Catherine Lykken, a friend of Arthur E. Anderson, was on hand when the first Arthur E. Anderson Impact Grant was awarded to the Routt County Council on Aging on Friday night at the city's new community center.

Photo by John F. Russell

Catherine Lykken, a friend of Arthur E. Anderson, was on hand when the first Arthur E. Anderson Impact Grant was awarded to the Routt County Council on Aging on Friday night at the city's new community center.

Council on Aging receives $25K

United Way names first Arthur E. Anderson grant winner

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— On the Routt County Council on Aging's application for the first annual Arthur E. Anderson Impact Grant, program director Shelly Orrell summed up Anderson's connection to the community:

Arthur "was very active in the congregate meal program for many years and the meals-on-wheels program later, when his health declined. This grant means a great deal to the Routt County Council on Aging. We view this as an opportunity to honor the memory of Arthur E. Anderson in our community," she wrote.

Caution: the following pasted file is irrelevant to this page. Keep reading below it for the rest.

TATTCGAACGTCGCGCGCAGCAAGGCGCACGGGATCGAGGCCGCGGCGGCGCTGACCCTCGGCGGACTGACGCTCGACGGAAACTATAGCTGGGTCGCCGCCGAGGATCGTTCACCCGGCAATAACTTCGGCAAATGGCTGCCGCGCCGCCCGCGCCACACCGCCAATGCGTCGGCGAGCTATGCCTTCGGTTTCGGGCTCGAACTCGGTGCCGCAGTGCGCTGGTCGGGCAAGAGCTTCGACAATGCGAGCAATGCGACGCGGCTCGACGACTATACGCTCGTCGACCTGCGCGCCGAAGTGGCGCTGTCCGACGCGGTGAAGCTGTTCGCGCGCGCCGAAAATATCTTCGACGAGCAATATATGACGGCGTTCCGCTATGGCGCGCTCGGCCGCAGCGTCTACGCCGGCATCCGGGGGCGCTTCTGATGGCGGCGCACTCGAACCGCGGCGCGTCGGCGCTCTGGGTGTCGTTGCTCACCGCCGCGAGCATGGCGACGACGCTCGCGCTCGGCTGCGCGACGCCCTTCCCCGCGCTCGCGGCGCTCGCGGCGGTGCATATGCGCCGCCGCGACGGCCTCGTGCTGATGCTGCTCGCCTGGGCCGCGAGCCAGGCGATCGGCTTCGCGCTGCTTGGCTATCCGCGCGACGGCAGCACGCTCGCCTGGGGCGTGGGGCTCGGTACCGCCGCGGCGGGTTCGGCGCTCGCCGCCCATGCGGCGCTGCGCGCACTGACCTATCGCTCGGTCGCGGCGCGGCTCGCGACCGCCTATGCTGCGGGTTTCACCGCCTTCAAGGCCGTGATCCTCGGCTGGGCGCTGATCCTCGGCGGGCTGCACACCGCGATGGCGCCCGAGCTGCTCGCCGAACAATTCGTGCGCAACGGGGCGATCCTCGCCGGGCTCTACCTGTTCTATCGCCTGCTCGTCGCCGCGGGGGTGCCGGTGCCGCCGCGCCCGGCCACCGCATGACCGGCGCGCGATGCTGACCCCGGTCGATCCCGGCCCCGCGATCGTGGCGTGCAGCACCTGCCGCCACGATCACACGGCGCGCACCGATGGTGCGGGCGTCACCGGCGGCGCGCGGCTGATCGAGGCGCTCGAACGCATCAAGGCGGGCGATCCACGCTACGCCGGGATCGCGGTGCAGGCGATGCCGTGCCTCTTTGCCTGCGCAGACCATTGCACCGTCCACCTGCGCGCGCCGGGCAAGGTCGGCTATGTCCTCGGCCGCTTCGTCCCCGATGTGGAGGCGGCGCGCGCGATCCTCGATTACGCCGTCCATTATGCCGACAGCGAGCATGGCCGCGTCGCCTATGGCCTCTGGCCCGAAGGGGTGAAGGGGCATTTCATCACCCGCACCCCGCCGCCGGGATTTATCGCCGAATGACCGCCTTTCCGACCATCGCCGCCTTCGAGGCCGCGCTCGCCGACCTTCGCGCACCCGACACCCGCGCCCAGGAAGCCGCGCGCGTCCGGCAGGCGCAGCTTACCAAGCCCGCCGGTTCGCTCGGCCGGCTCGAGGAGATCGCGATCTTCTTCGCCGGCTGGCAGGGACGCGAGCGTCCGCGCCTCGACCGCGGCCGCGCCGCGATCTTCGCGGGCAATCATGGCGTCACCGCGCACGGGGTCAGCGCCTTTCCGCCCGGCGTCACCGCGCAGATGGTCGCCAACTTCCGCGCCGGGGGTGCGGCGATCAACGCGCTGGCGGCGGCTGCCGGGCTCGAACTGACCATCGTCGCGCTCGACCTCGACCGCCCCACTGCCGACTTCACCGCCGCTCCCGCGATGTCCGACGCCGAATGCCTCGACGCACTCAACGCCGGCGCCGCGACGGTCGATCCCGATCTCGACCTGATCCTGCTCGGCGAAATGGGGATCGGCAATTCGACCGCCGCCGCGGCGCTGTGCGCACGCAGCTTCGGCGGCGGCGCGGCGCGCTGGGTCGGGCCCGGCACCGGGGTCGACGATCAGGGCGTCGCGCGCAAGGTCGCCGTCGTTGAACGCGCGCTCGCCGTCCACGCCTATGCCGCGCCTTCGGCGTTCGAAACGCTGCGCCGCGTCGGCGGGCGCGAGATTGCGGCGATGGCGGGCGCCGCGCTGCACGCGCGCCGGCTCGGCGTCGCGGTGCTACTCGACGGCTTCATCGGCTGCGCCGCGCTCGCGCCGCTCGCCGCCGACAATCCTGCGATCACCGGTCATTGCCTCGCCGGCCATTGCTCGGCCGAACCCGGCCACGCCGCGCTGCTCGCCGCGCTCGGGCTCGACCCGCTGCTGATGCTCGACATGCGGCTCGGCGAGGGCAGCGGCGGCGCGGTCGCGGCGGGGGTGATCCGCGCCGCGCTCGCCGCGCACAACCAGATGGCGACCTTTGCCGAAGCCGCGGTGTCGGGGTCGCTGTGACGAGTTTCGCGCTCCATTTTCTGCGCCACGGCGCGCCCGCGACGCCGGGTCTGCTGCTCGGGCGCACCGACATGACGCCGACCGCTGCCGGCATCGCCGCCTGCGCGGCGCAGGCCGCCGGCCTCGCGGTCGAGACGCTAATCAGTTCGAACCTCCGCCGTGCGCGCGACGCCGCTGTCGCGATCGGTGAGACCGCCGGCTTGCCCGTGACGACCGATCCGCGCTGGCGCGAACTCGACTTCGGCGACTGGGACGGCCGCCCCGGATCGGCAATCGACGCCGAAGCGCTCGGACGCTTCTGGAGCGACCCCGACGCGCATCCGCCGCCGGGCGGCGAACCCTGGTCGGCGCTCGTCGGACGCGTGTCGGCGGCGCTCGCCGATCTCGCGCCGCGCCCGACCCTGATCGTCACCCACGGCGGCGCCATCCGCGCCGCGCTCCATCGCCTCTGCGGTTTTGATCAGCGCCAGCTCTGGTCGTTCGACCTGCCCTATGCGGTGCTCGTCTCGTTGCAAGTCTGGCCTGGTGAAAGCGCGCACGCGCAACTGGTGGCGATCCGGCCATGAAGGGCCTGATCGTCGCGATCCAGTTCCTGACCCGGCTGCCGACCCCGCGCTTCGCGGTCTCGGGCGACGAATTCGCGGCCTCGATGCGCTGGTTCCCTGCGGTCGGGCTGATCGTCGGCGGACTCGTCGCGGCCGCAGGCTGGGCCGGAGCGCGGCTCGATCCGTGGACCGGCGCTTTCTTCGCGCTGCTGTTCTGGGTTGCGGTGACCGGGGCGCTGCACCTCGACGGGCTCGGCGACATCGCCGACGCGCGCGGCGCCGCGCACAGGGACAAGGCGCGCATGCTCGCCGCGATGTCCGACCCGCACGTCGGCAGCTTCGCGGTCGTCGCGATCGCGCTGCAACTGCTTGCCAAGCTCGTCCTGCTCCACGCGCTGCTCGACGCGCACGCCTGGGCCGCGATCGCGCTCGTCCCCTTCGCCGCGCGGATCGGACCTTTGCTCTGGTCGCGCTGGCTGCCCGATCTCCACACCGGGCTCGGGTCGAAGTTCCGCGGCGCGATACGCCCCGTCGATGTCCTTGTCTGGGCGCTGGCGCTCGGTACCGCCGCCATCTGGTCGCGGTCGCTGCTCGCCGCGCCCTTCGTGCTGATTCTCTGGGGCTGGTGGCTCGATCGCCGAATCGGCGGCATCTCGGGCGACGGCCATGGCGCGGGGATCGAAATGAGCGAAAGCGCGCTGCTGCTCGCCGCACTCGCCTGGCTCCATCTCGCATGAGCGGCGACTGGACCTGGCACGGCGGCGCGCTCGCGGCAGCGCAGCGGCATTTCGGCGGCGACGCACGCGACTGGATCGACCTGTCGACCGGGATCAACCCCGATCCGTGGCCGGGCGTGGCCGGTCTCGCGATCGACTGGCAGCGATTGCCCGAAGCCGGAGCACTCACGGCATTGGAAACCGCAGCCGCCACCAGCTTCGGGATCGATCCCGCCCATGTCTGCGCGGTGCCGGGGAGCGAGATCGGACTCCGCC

Those words also appear on the plaque awarded Friday to the Council on Aging by Routt County United Way. The council will use the $25,000 grant to complete and equip the kitchen at the new Steamboat Springs Community Center, which hosts the council's congregate meal program.

The community center kitchen - located just off the sunny, vaulted room that housed the grant award ceremony - will take Anderson's name. The center offers a fixed menu lunch on Monday, Tuesday, Thursday and Friday at a price of $2.50 for seniors.

"It's a really nice connection with this first grant, because Arthur E. Anderson was very active with the congregate meal program for the Council on Aging," said Kelly Stanford, who recently was appointed United Way's new executive director.

United Way received seven applications for the Anderson grant, which stipulates the money be used for a finite project and not day-to-day operations. Stanford said regular operating costs for local health and human services organizations are covered by United Way's annual allocation process, which this year spread about $512,000 around the community.

Roberta Gill, Routt County United Way president, took the granting ceremony as an opportunity to introduce Stanford as the organization's new head and thanked departing executive director Mark Andersen for his two years of work.

She said the Council on Aging was a natural fit for the first Anderson grant.

"His connection with the elder population of Routt County was just like an extra link in awarding the grant," Gill said.

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